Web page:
Many users previously reported that while the Core was a great eGPU solution, it didn’t work very well with non-Razer laptop systems. The company has looked into the matter and promises that the Core will now work with any laptop that follows the Thunderbolt 3 external graphics standard. While Razer still hopes that you’d buy their own laptops, it is nice to see the dock officially support a larger number of devices.

  • Improved Graphics Compatibility

Let’s be honest, if you’re shelling out $500 on an eGPU dock, you’d wanna make sure that it lasts you for the next few years. While the original Razer Core had support for any GPU that followed the PCIe standard, the Core V2 takes things a step further. The new Razer Core V2 is now roughly half an inch taller from the inside. This makes space to accommodate oversized graphics cards that don’t meet the PCIe standard. It can now house GPUs with dimensions of 11.81 x 1.69 x 5.71 inches (l x b x h). The following is the list of GPUs that the company states are found to be working with the Razer Core.

  • NVIDIA® GeForce® GTX 1080 Ti
  • NVIDIA® GeForce® GTX 1080
  • NVIDIA® GeForce® GTX 1070
  • NVIDIA® GeForce® GTX 1060
  • NVIDIA® GeForce® GTX Titan X
  • NVIDIA® GeForce® GTX Titan XP
  • NVIDIA® GeForce® GTX 980 Ti
  • NVIDIA® GeForce® GTX 980
  • NVIDIA® GeForce® GTX 970
  • NVIDIA® GeForce® GTX 960
  • NVIDIA® GeForce® GTX 950
  • NVIDIA® GeForce® GTX 750 Ti
  • NVIDIA® GeForce® GTX 750
  • NVIDIA® Quadro® P4000
  • NVIDIA® Quadro® P5000
  • NVIDIA® Quadro® P6000
  • NVIDIA® Quadro® GP100
  • AMD Radeon™ RX 500 Series
  • AMD Radeon™ RX 400 Series
  • AMD Radeon™ R9 Fury
  • AMD Radeon™ R9 Nano
  • AMD Radeon™ R9 300 Series
  • AMD Radeon™ R9 290X
  • AMD Radeon™ R9 290
  • AMD Radeon™ R9 285

That being said, Razer also promises extended support for all future cards and guarantees compatibility with the Razer Core V2.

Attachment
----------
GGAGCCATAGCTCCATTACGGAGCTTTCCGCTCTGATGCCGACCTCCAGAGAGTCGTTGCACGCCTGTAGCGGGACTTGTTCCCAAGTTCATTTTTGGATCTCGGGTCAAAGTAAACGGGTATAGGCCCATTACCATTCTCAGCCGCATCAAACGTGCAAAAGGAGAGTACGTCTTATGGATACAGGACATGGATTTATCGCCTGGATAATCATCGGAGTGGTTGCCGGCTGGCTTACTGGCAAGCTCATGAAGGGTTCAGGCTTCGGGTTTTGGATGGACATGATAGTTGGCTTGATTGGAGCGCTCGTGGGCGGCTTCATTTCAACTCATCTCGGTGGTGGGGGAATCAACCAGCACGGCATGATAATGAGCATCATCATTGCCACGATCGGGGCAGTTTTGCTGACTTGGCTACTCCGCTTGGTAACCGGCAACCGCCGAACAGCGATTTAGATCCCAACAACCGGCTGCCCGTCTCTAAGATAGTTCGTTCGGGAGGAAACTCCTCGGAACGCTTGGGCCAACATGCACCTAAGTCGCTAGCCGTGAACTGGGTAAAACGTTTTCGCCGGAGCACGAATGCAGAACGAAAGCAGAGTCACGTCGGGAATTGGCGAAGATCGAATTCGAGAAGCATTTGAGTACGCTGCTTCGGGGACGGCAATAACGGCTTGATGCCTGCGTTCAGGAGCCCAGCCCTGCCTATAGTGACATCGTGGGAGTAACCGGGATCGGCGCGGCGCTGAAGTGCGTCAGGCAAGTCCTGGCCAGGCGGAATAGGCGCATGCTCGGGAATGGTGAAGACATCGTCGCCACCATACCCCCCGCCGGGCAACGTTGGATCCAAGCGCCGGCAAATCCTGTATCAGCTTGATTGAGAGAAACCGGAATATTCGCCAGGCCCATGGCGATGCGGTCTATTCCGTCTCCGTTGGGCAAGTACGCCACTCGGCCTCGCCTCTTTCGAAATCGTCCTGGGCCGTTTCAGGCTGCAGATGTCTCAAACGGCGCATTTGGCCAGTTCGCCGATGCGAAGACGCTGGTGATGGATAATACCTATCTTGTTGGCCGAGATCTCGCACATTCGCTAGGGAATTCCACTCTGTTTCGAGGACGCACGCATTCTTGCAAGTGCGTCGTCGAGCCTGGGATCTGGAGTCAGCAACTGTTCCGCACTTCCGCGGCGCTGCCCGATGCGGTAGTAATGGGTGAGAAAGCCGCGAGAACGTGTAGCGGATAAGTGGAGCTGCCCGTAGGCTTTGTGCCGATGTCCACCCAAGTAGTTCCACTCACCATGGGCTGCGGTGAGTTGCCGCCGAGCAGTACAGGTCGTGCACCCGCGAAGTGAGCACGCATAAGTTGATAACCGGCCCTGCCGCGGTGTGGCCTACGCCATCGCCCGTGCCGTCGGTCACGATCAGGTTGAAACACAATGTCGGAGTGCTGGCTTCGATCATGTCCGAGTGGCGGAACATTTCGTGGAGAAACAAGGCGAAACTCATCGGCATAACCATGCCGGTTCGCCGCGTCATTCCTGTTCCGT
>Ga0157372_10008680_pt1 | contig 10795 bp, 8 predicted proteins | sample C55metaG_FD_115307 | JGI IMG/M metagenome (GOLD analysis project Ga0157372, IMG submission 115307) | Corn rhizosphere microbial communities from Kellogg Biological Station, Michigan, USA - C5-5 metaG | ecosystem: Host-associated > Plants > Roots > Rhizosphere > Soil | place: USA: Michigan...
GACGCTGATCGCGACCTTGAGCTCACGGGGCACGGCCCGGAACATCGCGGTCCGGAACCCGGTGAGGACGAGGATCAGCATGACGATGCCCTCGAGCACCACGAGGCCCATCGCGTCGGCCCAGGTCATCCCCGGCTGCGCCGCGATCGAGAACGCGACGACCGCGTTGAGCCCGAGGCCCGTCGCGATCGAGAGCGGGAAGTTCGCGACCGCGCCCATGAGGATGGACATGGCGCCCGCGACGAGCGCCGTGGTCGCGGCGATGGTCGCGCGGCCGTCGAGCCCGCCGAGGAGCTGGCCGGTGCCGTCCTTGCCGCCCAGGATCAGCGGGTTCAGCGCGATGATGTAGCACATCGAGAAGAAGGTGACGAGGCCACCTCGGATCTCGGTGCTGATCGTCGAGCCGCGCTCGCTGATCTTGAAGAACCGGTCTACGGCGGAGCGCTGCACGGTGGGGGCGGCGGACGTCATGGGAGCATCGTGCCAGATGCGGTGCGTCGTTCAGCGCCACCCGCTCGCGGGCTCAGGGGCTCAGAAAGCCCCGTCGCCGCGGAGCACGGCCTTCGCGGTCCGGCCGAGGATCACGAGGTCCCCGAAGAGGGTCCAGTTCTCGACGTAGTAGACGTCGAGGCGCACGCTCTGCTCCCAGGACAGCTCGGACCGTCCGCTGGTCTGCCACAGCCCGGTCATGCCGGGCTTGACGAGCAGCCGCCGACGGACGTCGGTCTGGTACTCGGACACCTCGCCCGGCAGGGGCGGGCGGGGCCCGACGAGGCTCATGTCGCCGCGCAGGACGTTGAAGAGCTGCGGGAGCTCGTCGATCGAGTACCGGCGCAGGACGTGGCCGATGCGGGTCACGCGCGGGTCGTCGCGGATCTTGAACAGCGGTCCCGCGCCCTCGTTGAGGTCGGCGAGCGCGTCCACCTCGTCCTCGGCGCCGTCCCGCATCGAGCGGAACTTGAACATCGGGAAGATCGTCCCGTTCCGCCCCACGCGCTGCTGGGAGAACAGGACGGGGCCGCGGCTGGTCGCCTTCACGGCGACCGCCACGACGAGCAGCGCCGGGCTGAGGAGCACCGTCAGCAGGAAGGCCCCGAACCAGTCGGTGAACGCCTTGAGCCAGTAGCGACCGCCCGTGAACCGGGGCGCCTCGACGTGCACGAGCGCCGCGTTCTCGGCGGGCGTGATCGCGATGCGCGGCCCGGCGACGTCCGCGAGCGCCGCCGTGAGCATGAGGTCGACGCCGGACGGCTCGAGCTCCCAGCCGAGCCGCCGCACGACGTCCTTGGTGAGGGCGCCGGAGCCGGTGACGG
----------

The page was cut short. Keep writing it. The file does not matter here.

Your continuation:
• Easy GPU Swapping

Razer Core V2 Thunderbolt

Another new feature added to the Razer Core V2 is the special new GPU release lever. Earlier, if you had to take out the GPU from the Core, you had to use your fingers to plug it out or take the help of small tools. Now, with the Razer Core V2, there’s a special new GPU release lever near the power supply. You can simply use the lever to take out the GPU and swap it with another one. While not a major change, it is definitely a welcome change that makes things more convenient.

Pricing and Availability

The Razer Core V2 is currently available for $499.99 and is expected to start shipping soon. The price is rather unchanged, considering the original Razer Core also retailed for the same price tag. With the number of changes and enhanced performance, there is no reason why you shouldn’t pick up the Core V2. The external graphics dock is currently available exclusively on the Razer Store. It will be shipping to the U.S., Canada, UK, France, and Germany.

Razer Core V2 Pricing

Buy Razer Core V2: ($499.99)

SEE ALSO: 10 Best External GPU Enclosures (eGPU) You Can Buy

Upgrade to the Razer Core V2

The Razer Core V2 brings in significant upgrades to its predecessor at the same price tag. In itself, the Core is one of the best eGPU solutions available in the market. While it may be priced higher as compared to some of its competitors, the Core’s performance coupled with the stellar looks and Chroma lighting make it a compelling option. If you own a slim profile laptop with a Thunderbolt 3 port and want to give way to the gamer inside you, the Razer Core V2 is an interesting choice. But what about you? Would you be going for the Core V2, or do you prefer a different eGPU solution? Let us know in the comments section below.


  1. disappointing.

    no reviews state the performance uplift from core v1 vs v2. The extra upgraded T3 controller – does this help vastly with the overall graphics output? fps increase?

    1. unlikely a performance gain, if you browse the web the original core is a do not purchase because using wired Ethernet and some usb hubs messes with the graphics; so the boost in graphics performance on the v2 is really just a bug fix that shouldn’t have been there; if you’re considering a core make sure you get the v2